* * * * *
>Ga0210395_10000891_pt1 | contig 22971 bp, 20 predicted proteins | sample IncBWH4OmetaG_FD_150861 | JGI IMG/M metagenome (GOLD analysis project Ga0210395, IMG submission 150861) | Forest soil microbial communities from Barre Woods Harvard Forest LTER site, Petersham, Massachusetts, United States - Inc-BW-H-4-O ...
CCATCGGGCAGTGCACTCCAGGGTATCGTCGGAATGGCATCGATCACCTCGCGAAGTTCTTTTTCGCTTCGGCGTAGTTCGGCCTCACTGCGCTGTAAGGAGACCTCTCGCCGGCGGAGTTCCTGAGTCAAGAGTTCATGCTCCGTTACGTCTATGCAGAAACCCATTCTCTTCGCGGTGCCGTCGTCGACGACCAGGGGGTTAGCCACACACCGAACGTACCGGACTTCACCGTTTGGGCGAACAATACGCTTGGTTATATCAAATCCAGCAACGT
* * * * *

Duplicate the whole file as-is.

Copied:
>Ga0210395_10000891_pt1 | contig 22971 bp, 20 predicted proteins | sample IncBWH4OmetaG_FD_150861 | JGI IMG/M metagenome (GOLD analysis project Ga0210395, IMG submission 150861) | Forest soil microbial communities from Barre Woods Harvard Forest LTER site, Petersham, Massachusetts, United States - Inc-BW-H-4-O ...
CCATCGGGCAGTGCACTCCAGGGTATCGTCGGAATGGCATCGATCACCTCGCGAAGTTCTTTTTCGCTTCGGCGTAGTTCGGCCTCACTGCGCTGTAAGGAGACCTCTCGCCGGCGGAGTTCCTGAGTCAAGAGTTCATGCTCCGTTACGTCTATGCAGAAACCCATTCTCTTCGCGGTGCCGTCGTCGACGACCAGGGGGTTAGCCACACACCGAACGTACCGGACTTCACCGTTTGGGCGAACAATACGCTTGGTTATATCAAATCCAGCAACGT